The “digital revolution” as many people refer to is upon us. More specifically, it is making a major impact on politics and experts are on the fence about it.. The internet could be both a boon and a burden for political campaigns, so let’s take a deeper look at it below.
The internet is in no way constrained, this could help make political ads more instantaneous and transparent than ever. Moreover, social marketing gives political ads the power to micro target their audiences and make campaigns more personalized. It would also give multiple platforms for ads to be broadcasted from Facebook posts to YouTube ads, search engine results, sponsored tweets and Instagram posts and more. All of these platforms can bring the politicians closer to their audience. Since all of these are going to be regulated by private organizations, they can set up their own rules for sharing and transparency. If done right, the voters could get a completely transparent view of the campaign.
Most people are in favor of transparency and personalized marketing. The problem is that there is no governing body for Facebook, Twitter and many other social media websites. Moreover, the internet allows for anonymity and as hard as the current governing bodies try, there is no way to get rid of it. Anyone can hijack any campaign at any time and this is a scary scenario for anyone with a public following.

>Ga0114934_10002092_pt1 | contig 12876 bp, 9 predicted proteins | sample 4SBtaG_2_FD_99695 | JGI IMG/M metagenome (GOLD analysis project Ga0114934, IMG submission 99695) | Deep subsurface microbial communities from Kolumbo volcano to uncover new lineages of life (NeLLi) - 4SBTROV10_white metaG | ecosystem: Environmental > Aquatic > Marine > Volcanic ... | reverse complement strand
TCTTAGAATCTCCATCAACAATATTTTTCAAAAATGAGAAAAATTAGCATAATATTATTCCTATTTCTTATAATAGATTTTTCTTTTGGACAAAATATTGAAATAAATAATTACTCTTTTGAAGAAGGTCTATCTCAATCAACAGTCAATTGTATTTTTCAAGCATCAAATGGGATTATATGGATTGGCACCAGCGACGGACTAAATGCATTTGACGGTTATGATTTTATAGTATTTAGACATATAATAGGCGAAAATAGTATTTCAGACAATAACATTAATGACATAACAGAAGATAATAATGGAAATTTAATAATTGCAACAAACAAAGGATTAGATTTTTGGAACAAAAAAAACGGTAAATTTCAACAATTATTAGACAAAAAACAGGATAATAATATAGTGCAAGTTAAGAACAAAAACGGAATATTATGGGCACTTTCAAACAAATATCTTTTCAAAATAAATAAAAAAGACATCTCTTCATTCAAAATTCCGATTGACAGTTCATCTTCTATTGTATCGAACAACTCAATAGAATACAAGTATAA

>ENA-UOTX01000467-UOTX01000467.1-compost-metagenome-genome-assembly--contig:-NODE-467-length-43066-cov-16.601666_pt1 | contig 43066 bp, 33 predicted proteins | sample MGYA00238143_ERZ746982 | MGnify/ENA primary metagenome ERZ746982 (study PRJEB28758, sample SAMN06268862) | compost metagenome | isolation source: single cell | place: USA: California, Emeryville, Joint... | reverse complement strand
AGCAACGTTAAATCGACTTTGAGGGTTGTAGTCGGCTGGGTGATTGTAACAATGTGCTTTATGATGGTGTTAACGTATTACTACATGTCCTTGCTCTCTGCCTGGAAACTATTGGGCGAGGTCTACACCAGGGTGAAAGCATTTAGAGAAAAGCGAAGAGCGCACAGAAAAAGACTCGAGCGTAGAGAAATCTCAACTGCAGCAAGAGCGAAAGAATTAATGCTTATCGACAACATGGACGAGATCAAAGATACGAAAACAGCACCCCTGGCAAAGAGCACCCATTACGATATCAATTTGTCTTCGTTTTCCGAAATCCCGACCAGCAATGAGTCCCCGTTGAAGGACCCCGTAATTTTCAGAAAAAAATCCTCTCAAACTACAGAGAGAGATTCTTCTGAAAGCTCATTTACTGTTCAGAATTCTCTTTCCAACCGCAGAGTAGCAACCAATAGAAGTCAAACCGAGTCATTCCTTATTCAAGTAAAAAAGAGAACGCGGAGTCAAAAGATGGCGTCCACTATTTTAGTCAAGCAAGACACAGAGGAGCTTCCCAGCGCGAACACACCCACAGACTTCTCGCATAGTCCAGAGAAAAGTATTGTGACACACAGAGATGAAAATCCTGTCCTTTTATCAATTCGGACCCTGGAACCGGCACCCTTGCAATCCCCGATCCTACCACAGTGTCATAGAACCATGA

Major social media sites have regulations and rules in place to ban certain behavior and hate speech. The problem is that most of these rules apply for commercial content, and might not be up to the mark when it comes to political ads. This could easily be misused to marginalize topics and ads that do not fit popular opinion. Alternately,. someone like Trump could never advertise on these platforms and be as open as he is in his current speeches as they are against regulations. This is another misleading factor to consider.
With TV becoming less relevant with time, all eyes are now on social media,. Authorities are now faced with the task of deciding whether political ads should have their own regulations compared to commercial ads. At the end of the day, regulations that hinder transparency need to be removed, but to what extent is dependent on too many factors to be a straightforward decision.